The country associated with this Water Dreaming is Mikanji, a watercourse west of Yuendumu that is usually dry. There are soakages in this creek bed. The owners of this Dreaming site are Nangala / Nampijinpa women and Jangala / Jampijinpa men. Mikanji is an important water Dreaming site, and features in at least three different water Dreaming tracks.
In one story, the water Dreaming travelled from Puyurru, northwest of Yuendumu, to a soakage in the Mikanji creek. It unleashed a huge storm there. Two old blind women of the Nampijinpa skin group were sitting by the side of the soakages. As the two women strained their eyes to see the sky, tears formed in their eyes, creating the rain. Their spirits can still be seen at Mikanji in the form of two river red gums growing near the soakage.
In contemporary Warlpiri paintings, traditional iconography is used to represent the Dreaming, associated sites, and other elements. In many paintings of this Dreaming, short dashes are often used to represent cumulus & stratocumulus clouds, and longer, flowing lines represent flood waters. Small circles are used to depict soakages and river beds.
Lola Nampijinpa Brown was born in Ti-Tree, in the Northern Territory of Australia, 193 km north of Alice Springs. When she was very young her parents moved to Willowra where she grew up. She attended primary school there and in Alice Springs she attended high school.
Lola later moved Mount Allen where she married her promised husband of 25 years. While living in Mount Allen she was an working member of the museum. She crafted music sticks and necklaces, and painted coolamons and beads.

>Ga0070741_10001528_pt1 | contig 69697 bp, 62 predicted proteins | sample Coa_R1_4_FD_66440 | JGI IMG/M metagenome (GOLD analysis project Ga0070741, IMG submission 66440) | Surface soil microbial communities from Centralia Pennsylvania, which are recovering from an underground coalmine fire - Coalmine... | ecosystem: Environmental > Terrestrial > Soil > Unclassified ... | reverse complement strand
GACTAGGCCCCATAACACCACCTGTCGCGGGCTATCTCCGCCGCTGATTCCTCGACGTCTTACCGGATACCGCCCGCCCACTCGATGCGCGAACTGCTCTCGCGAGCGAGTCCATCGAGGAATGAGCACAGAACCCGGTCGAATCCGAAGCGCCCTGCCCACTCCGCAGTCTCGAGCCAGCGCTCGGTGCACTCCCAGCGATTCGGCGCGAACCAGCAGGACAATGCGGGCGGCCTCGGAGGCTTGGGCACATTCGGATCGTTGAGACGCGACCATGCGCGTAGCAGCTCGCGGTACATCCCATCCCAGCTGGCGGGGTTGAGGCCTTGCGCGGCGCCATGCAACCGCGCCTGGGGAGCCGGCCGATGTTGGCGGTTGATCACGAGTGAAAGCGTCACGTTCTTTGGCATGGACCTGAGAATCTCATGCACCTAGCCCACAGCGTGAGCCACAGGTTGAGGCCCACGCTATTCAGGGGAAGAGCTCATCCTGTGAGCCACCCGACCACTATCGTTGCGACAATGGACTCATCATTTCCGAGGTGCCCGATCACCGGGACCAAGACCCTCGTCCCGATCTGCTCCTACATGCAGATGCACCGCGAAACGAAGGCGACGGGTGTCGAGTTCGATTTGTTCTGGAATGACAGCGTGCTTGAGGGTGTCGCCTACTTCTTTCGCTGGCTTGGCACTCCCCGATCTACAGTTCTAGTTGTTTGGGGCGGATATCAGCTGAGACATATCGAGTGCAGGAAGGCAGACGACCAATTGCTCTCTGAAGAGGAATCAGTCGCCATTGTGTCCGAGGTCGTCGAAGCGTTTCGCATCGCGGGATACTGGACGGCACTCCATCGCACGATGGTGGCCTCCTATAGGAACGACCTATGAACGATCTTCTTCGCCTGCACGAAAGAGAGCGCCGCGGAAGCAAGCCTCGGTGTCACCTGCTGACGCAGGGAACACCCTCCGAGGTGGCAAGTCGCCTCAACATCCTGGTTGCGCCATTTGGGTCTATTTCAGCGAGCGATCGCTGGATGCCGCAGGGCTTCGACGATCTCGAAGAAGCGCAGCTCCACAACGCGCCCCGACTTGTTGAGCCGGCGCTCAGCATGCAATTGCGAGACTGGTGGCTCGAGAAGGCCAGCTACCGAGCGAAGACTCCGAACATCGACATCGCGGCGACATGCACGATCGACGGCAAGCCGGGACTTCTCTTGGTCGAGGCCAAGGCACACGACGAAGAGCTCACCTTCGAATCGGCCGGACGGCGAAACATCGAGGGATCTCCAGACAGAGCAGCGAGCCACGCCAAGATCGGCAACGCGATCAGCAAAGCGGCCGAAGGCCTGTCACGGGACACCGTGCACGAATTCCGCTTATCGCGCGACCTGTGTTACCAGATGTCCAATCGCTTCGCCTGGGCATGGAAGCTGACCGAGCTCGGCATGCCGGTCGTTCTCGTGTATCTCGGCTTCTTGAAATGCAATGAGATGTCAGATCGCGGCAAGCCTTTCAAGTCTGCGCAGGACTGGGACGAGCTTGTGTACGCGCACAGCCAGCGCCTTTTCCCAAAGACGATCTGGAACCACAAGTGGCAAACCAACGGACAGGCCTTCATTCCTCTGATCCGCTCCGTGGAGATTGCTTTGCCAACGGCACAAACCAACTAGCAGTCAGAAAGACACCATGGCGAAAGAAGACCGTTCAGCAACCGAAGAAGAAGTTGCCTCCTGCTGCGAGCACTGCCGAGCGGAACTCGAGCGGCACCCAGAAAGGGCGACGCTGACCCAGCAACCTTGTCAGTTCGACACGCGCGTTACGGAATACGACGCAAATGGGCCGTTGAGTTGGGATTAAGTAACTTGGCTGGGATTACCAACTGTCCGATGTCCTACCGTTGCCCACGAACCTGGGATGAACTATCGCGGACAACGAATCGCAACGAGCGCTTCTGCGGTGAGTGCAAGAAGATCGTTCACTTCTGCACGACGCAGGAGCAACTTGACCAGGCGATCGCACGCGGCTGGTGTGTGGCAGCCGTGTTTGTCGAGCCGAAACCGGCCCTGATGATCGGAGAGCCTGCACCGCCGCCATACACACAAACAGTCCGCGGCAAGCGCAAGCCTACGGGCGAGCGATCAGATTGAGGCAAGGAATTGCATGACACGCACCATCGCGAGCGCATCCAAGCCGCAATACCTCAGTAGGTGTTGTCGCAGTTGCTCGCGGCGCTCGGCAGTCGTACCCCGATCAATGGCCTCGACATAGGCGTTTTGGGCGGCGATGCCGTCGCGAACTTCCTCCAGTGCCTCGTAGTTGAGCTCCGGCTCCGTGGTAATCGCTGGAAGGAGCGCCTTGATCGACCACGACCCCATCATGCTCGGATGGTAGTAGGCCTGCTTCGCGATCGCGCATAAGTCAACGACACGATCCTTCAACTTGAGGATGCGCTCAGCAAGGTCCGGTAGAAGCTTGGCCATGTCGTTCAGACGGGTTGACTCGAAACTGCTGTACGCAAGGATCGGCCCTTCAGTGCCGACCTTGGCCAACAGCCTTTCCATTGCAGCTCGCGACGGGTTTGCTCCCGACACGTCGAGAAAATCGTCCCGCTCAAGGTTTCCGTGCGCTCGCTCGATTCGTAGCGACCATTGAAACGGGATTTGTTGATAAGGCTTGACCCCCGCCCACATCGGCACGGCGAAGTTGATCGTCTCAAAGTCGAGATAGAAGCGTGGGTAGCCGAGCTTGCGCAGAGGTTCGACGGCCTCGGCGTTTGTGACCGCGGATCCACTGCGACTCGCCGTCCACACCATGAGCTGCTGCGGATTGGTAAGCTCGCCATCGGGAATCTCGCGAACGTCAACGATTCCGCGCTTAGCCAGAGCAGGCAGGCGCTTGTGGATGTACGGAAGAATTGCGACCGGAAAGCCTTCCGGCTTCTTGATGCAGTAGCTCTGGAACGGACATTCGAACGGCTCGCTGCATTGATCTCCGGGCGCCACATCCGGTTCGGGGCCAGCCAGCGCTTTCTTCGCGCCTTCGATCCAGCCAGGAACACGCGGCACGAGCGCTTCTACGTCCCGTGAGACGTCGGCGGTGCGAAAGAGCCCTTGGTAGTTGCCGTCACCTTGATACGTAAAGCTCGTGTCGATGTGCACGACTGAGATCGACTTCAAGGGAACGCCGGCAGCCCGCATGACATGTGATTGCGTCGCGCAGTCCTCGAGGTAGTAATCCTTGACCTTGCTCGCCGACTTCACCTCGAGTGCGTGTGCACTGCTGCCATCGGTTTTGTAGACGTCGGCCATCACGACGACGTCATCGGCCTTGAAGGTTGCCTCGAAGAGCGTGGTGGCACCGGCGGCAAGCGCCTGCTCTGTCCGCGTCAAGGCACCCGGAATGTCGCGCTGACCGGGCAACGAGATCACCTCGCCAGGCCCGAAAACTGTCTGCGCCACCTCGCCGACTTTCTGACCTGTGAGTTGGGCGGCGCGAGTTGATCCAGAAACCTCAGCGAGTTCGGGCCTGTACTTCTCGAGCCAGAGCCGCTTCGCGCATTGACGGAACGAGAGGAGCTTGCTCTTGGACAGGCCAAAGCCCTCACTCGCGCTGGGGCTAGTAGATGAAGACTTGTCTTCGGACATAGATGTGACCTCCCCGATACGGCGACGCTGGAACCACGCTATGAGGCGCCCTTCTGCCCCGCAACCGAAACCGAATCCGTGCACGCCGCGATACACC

Lola has seven children and eleven grandchildren. Her three sons still live in Mount Allen and her daughters live in Willowra, Tennant Creek and Mount Allen. She visits her children regularly.
In 1994 Lola returned to Willowra for a few years before going back to Mount Allen in 1997 to live with her children. At Mount Allen there was no longer a museum and art centre so materials she could use for her paintings were limited.
In 2002 Lola decided to move to the Aboriginal community of Yuendumu, about 290 km northwest of Alice Springs, to paint with Warlukurlangu Artists Aboriginal Corporation. Here she met and married her present husband, Christopher Japangardi Poulson, who also paints with Warlukurlangu Artists.
Lola has been painting with Warlukurlangu Artists since 2002 where she works on her Water Dreaming stories. They recount stories about the land and its structures. These chronicles were passed down by her grandmother, mother, aunty and their parents before them as part of Aboriginal tradition.
Artwork is accompanied by Warlukurlangu Artists (Yuendumu) Art Centre Certificate of Authenticity/Provenance
700 FIVE STAR REVIEWS ON GOOGLE, FACEBOOK & TRIPADVISOR!
Amazing. .wonderful paintings…love the stories told with each..beautiful works by all..look forward each day to see what is next to come…a big thank you to all for your beautiful pieces
If there was an option to, I’d give a 100 star rating
Gheorghe Taralunga – Craiova
C EST MAGNIFIQUES CETTES OEUVRE !!!!!!!!!!
Katherine Chandler Ferguson – Fitzroy Crossing
I’ve not been able to visit for a while but love the work here! I think I’m due a trip with the boys soon!
Greg Ambrose-Pearce – Darwin
Seamless purchase great people to deal with would love to buy more!
Just exquisite work, the detail, the colour and the stories. I’m in love with Artlandish Art!
Loving how Kirstie finds brilliant artists and shares not only the artwork, but the back story of both the piece AND the artist. You can tell she absolutely loves Aboriginal art, and she has such great rapport with the artists.
Mark Carroll – London
Best place to buy genuine, quality art from. On my 10th purchase and counting.